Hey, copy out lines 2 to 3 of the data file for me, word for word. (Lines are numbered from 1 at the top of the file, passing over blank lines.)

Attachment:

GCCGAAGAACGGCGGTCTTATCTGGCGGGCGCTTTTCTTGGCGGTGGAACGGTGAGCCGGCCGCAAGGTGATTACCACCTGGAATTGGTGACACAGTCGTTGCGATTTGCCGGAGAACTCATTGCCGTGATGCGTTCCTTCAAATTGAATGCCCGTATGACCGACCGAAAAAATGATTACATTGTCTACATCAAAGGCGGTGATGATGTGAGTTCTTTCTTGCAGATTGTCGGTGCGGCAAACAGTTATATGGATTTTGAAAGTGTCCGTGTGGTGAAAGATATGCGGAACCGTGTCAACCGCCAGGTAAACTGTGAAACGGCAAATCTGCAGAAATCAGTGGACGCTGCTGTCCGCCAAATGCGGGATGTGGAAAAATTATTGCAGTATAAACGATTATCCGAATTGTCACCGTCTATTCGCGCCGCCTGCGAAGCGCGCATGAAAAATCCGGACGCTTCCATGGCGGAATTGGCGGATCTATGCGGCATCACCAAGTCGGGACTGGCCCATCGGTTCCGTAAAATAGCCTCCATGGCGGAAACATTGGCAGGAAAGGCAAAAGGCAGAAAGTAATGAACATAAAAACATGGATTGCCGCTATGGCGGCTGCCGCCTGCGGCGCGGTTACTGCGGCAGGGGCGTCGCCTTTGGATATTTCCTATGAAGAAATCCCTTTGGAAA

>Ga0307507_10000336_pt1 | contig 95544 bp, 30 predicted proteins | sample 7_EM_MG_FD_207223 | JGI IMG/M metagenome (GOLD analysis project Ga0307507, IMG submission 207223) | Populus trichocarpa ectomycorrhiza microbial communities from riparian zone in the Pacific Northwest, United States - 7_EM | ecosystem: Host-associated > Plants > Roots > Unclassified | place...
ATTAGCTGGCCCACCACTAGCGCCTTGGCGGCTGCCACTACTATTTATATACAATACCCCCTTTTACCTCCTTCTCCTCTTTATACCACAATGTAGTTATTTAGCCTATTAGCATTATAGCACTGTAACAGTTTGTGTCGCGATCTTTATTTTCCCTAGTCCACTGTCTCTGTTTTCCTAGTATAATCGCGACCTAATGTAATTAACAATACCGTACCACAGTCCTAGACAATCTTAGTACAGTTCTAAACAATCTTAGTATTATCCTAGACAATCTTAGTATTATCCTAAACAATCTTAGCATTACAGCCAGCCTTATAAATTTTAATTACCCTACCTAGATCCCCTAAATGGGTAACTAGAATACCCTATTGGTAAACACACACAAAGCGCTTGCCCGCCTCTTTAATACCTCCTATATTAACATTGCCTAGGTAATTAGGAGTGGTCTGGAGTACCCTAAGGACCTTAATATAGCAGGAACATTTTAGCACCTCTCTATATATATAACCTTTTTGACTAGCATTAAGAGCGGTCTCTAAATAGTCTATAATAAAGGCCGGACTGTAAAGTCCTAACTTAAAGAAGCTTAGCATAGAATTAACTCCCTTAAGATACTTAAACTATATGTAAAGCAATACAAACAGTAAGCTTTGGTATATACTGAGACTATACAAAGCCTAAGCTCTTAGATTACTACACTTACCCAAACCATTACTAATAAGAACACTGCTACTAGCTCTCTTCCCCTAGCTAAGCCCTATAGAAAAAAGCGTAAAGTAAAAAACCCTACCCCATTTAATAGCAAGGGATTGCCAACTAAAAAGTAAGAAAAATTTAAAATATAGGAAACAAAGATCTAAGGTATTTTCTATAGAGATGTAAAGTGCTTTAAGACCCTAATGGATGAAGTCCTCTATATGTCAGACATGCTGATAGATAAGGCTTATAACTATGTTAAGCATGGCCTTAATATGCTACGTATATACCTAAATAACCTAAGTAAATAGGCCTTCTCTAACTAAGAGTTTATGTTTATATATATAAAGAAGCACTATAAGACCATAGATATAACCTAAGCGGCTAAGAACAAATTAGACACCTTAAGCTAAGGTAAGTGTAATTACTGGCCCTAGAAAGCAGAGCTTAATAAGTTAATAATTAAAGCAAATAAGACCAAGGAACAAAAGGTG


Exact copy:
>Ga0307507_10000336_pt1 | contig 95544 bp, 30 predicted proteins | sample 7_EM_MG_FD_207223 | JGI IMG/M metagenome (GOLD analysis project Ga0307507, IMG submission 207223) | Populus trichocarpa ectomycorrhiza microbial communities from riparian zone in the Pacific Northwest, United States - 7_EM | ecosystem: Host-associated > Plants > Roots > Unclassified | place...
ATTAGCTGGCCCACCACTAGCGCCTTGGCGGCTGCCACTACTATTTATATACAATACCCCCTTTTACCTCCTTCTCCTCTTTATACCACAATGTAGTTATTTAGCCTATTAGCATTATAGCACTGTAACAGTTTGTGTCGCGATCTTTATTTTCCCTAGTCCACTGTCTCTGTTTTCCTAGTATAATCGCGACCTAATGTAATTAACAATACCGTACCACAGTCCTAGACAATCTTAGTACAGTTCTAAACAATCTTAGTATTATCCTAGACAATCTTAGTATTATCCTAAACAATCTTAGCATTACAGCCAGCCTTATAAATTTTAATTACCCTACCTAGATCCCCTAAATGGGTAACTAGAATACCCTATTGGTAAACACACACAAAGCGCTTGCCCGCCTCTTTAATACCTCCTATATTAACATTGCCTAGGTAATTAGGAGTGGTCTGGAGTACCCTAAGGACCTTAATATAGCAGGAACATTTTAGCACCTCTCTATATATATAACCTTTTTGACTAGCATTAAGAGCGGTCTCTAAATAGTCTATAATAAAGGCCGGACTGTAAAGTCCTAACTTAAAGAAGCTTAGCATAGAATTAACTCCCTTAAGATACTTAAACTATATGTAAAGCAATACAAACAGTAAGCTTTGGTATATACTGAGACTATACAAAGCCTAAGCTCTTAGATTACTACACTTACCCAAACCATTACTAATAAGAACACTGCTACTAGCTCTCTTCCCCTAGCTAAGCCCTATAGAAAAAAGCGTAAAGTAAAAAACCCTACCCCATTTAATAGCAAGGGATTGCCAACTAAAAAGTAAGAAAAATTTAAAATATAGGAAACAAAGATCTAAGGTATTTTCTATAGAGATGTAAAGTGCTTTAAGACCCTAATGGATGAAGTCCTCTATATGTCAGACATGCTGATAGATAAGGCTTATAACTATGTTAAGCATGGCCTTAATATGCTACGTATATACCTAAATAACCTAAGTAAATAGGCCTTCTCTAACTAAGAGTTTATGTTTATATATATAAAGAAGCACTATAAGACCATAGATATAACCTAAGCGGCTAAGAACAAATTAGACACCTTAAGCTAAGGTAAGTGTAATTACTGGCCCTAGAAAGCAGAGCTTAATAAGTTAATAATTAAAGCAAATAAGACCAAGGAACAAAAGGTG